For Jade Lee, the residue of slavery is inescapable as she studies for the ministry at Princeton Theological Seminary. A century and a half later, it still infects the ground on which she walks and the chapel where she prays, both tied to slave owners.
The seminary recently laid its dark history bare in a report establishing the school’s connection to the 19th-century economy of human bondage. Now, students are saying it’s time to repent.
“Like [the Rev. Dr. Martin Luther King Jr.] said, it’s about ‘the fierce urgency of now,’ because waiting means never,” said Lee, 24, who is pursuing a master of divinity degree — and justice.
Lee is part of a task force formed by Princeton’s Association of Black Seminarians (ABS) that is demanding reparations from the 500-student seminary for its reliance on a slave trade that filled benefactors’ pockets and the school’s coffers.
Students, school officials, and residents discussed the proposals Saturday at a town meeting at Witherspoon Street Presbyterian Church in Princeton, where the father of the singer-actor-athlete-activist Paul Robeson once served as pastor.
The 55-member ABS wants at least 15 percent of the seminary’s endowment — currently valued at $1 billion — to be earmarked for scholarships and grants for black students in addition to the expansion of the Black Church Studies program and an endowed department chair. About 13 percent of the seminary’s students describe themselves as African American.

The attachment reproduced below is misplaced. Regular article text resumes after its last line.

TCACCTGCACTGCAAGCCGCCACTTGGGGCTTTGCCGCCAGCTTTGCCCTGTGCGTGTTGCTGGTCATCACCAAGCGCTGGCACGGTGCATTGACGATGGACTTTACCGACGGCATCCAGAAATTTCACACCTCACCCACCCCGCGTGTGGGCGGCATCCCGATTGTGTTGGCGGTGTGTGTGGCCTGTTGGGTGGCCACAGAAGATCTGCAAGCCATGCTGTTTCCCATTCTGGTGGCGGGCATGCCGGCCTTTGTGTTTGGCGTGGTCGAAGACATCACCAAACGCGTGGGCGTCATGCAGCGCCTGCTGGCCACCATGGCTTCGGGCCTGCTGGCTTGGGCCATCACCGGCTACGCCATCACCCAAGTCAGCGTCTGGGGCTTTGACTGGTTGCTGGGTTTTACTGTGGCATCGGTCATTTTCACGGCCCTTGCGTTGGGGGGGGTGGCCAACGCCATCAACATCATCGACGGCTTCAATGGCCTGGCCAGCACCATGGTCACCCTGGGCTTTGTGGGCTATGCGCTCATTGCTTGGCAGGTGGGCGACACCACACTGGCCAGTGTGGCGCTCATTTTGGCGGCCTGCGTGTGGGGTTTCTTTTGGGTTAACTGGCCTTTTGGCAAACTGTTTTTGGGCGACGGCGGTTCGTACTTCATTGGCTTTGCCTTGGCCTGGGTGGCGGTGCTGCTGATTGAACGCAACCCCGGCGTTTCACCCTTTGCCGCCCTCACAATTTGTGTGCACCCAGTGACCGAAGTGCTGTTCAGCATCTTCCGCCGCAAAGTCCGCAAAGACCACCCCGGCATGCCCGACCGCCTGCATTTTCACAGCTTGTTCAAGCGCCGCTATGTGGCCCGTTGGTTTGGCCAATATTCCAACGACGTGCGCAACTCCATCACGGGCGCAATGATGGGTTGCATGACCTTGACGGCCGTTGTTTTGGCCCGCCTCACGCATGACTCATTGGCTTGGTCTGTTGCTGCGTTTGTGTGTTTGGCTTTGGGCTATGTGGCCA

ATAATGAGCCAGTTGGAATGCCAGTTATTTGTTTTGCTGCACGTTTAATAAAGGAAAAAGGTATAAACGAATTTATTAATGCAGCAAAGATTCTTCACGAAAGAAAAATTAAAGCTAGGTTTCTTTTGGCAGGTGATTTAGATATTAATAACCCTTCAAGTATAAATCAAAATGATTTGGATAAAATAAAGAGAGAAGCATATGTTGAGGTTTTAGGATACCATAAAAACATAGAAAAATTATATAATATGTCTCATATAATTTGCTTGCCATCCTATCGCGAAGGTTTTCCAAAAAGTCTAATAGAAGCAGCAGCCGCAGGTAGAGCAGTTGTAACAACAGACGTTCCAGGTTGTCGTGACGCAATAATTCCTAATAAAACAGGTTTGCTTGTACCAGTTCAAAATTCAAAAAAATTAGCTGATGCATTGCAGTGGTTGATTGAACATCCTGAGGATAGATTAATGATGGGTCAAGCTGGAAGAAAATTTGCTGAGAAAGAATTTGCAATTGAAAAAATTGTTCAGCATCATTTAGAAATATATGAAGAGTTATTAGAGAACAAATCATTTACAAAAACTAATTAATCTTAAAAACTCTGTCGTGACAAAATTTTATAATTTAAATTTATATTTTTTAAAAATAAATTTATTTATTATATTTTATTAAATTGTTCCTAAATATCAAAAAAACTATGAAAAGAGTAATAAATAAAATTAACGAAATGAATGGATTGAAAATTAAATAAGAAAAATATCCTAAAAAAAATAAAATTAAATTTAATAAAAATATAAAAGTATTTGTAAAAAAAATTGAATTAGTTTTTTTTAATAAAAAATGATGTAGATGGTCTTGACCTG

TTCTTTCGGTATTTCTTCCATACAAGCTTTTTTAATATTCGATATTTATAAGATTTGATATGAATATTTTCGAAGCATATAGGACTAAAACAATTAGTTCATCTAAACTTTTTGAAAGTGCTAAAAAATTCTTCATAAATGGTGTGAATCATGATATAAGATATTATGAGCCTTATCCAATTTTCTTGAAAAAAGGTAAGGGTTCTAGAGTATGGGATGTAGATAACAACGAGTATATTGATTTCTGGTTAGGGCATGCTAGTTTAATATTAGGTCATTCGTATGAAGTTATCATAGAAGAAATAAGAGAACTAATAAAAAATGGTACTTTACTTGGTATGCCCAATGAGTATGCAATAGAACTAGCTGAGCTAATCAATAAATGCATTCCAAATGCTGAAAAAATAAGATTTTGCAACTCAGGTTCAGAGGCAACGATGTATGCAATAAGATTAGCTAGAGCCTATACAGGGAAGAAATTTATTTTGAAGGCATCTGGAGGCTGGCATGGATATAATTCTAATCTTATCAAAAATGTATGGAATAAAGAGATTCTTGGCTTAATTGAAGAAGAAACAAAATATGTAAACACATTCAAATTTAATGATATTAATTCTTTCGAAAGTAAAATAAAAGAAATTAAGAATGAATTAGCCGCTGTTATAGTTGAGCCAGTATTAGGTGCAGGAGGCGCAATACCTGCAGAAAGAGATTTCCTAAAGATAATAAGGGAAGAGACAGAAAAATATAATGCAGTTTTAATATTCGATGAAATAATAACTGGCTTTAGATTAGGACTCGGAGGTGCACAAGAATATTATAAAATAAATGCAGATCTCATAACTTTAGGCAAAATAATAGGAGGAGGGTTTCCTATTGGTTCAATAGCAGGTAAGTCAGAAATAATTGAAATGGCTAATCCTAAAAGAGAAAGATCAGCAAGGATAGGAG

The ABS also is circulating a petition that now has more than 500 signatures.
Its demands are among proposals being considered by the Historical Audit Task Force, a seminary committee that will make a formal set of recommendations to the board of trustees, perhaps in May.
“We are looking for substance, not symbols,” said the Rev. Charles Gilmer, a graduate who is serving as an adviser to the ABS. “We are looking for the seminary to act in keeping with the confession that is in the report itself — they called its involvement with slavery sin.”
In November, the school released a report, "Princeton Seminary and Slavery,” examining its ties to the slave trade after its founding 207 years ago. A committee of faculty and administrators had begun the research in 2016.
They found that while the school did not own slaves or likely use slave labor to erect its buildings, about 15 percent of the seminary’s revenue from 1812 to 1861 was a product of donations from slave owners. But the figure increases to as much as 30 percent to 40 percent with the inclusion of contributions from benefactors whose wealth was in some way connected to slavery. Some of the school’s founders and first professors owned enslaved people while also decrying the institution of slavery.
“We discovered contradictions and complexities in attitude and convictions among the seminary’s early faculty and community,” said Anne Stewart, the school’s associate vice president of communication and a member of the research committee. “Many of them spoke and wrote against slavery, but they still couldn’t imagine an integrated society.”